A Career in Project Management

Embarking on a career in project management is a journey towards professional fulfillment and impactful contributions to organizational success. In the dynamic landscape of today's business world, project management stands out as a cornerstone for effective execution, seamless collaboration, and goal attainment.

The virtues of a career in project management extend beyond the realm of efficiently orchestrating tasks and timelines; it is a profession that fosters leadership, strategic thinking, and adaptability.

Project managers find themselves at the nexus of innovation and problem-solving, steering teams towards collective achievements. This role demands not only a mastery of organizational skills but also a keen understanding of human dynamics, making it a uniquely holistic profession. As businesses increasingly recognize the pivotal role of project management in achieving objectives, individuals entering this field find themselves not only in high demand but also equipped with skills that transcend industries and open doors to a diverse array of opportunities.

How to Earn a PMP

Certifications validate your commitment to the field of project management and sets you apart from others within your company or other candidates for a potential future position.  If your professional development path is project management oriented, you'll likely be considering a PMP certification.

Learn the details of earning you PMP on our CERTIFICATIONS page.

Maintaining Your Certifications

You worked hard to earn your PMP and other certifications, and maintaining them is imperative! PMI requires continuing education, called Professional Development Units (PDUs), to maintain your certifications. Typically, one PDU is earned for every one hour spent in a planned, structured learning experience or activity.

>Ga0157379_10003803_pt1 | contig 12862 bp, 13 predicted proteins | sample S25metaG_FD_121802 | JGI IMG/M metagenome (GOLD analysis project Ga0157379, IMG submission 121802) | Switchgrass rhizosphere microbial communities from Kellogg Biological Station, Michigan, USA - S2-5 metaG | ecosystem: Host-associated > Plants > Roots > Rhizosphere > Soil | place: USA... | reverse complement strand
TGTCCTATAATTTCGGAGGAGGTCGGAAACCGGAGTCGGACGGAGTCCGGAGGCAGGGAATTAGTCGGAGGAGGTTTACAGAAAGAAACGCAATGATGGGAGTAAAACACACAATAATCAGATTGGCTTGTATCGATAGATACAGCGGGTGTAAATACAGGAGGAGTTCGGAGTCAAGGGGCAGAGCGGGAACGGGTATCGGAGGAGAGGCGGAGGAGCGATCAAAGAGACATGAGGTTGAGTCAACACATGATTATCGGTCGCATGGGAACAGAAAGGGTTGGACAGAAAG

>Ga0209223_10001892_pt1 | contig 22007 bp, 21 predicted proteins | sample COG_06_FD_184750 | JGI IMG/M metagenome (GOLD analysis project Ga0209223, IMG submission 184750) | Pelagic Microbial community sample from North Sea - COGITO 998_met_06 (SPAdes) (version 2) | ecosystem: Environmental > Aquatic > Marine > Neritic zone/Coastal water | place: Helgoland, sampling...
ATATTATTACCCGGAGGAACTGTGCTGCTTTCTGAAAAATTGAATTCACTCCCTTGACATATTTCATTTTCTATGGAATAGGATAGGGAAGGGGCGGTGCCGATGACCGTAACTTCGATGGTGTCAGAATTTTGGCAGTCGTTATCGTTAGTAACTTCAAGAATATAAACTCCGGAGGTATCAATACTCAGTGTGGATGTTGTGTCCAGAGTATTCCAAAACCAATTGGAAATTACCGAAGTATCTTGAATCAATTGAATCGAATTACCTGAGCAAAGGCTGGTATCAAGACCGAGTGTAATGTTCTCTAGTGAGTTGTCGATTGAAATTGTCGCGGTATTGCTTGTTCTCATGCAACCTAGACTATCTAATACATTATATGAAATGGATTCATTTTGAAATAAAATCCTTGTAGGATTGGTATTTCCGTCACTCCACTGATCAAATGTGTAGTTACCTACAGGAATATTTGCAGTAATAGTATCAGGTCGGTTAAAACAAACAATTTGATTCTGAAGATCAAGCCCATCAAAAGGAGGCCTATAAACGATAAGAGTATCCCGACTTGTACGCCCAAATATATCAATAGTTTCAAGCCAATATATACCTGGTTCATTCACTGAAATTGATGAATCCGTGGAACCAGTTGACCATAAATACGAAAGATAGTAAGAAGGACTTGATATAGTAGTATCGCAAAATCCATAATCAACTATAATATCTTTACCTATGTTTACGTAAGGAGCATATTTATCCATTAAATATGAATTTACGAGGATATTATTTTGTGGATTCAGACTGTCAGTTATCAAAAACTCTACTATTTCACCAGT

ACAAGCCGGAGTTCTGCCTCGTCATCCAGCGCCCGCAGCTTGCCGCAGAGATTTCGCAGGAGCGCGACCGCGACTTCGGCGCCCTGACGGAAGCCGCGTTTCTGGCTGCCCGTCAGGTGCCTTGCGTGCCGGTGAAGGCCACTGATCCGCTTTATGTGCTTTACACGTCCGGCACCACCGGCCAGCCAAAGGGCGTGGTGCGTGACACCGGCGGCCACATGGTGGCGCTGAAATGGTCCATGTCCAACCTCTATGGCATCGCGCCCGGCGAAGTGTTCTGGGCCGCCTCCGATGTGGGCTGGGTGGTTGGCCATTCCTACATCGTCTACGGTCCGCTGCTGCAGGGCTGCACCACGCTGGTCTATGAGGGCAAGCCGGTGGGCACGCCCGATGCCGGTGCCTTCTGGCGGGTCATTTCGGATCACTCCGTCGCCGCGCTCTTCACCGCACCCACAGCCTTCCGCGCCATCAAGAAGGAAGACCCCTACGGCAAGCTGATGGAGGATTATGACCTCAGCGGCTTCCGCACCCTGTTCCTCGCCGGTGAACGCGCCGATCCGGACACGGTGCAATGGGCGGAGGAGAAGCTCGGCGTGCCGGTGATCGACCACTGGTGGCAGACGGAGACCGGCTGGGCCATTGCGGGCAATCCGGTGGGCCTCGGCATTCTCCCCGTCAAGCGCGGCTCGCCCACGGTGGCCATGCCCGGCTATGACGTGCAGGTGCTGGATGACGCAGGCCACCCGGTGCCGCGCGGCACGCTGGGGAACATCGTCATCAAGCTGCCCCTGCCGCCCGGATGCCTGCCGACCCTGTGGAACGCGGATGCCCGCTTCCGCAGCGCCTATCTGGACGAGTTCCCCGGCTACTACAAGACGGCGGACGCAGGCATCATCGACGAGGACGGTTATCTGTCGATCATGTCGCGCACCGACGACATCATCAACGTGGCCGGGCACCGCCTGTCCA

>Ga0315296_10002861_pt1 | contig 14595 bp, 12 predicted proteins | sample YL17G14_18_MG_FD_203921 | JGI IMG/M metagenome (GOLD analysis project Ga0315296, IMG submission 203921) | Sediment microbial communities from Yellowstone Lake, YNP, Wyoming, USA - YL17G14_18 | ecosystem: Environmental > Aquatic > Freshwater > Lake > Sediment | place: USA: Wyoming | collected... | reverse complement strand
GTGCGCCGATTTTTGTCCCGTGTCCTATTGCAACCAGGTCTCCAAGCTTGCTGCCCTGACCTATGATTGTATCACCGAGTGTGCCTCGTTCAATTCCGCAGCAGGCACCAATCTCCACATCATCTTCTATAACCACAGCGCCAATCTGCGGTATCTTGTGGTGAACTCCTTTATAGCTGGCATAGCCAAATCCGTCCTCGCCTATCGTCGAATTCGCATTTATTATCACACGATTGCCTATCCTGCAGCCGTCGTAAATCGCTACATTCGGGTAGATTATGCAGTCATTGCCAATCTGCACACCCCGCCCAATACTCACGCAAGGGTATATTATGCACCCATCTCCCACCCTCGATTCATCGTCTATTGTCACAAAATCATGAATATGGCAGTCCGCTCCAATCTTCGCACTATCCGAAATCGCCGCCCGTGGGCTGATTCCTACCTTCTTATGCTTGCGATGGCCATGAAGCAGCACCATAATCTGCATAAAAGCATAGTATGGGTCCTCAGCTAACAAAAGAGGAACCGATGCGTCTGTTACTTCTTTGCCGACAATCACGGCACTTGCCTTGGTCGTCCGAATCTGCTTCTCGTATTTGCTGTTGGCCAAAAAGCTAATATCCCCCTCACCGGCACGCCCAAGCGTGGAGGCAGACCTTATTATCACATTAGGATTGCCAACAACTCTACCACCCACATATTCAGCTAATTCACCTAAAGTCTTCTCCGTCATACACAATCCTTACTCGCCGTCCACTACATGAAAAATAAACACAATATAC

The PMIRGC Board of Directors are working to provide events and training to help our members earn PDU’s:

  • Monthly educational presentations on topics or speakers with influence, impact, and experience in project management. We have virtual and in-person monthly meetings offering PDU earning opportunities.
  • Chapter workshops and conferences, we often host Professional Develop Days and multi-day workshops exploring specific project management areas such as leadership, communication, scheduling, defining scope and requirements.
  • Giving back PDU’s, through serving as a Board Member or volunteering on activities arranged through the chapter.

Check our event calendar on our Chapter’s website to see what is currently scheduled, and check back often to see what events are added as we finalize them.

Reporting PDUs

Reporting PDU’s is managed through your Dashboard on the PMI global website. You are responsible for earning all the necessary PDUs within your three year certification cycle and reporting them accurately. In addition to helping you earn PDU’s, PMIRGC offers to ways to help you report PDU’s.  

  • PMIRGC will submit PDU’s on behalf of all PMI members who attend our in-person chapter meetings, workshops and trainings.
  • PMIRGC Board Members can also provide assistance, contact
  • Click to download the PMI handbook with instructions on all things related to PDUs.
    • ccr-certification-requirements-handbook.pdf

PMI groups PDU’s into three core skill categories: Ways of Working, Power Skills, and Business Acumen.


The PMI Talent Triangle is Evolving


PMPs must accrue a minimum of sixty (60) Professional Development Units (PDUs) every three years. The PDU Cycle begins the year of initial certification. PMPs must also comply with the PMP Code of Professional Conduct to maintain certification status.


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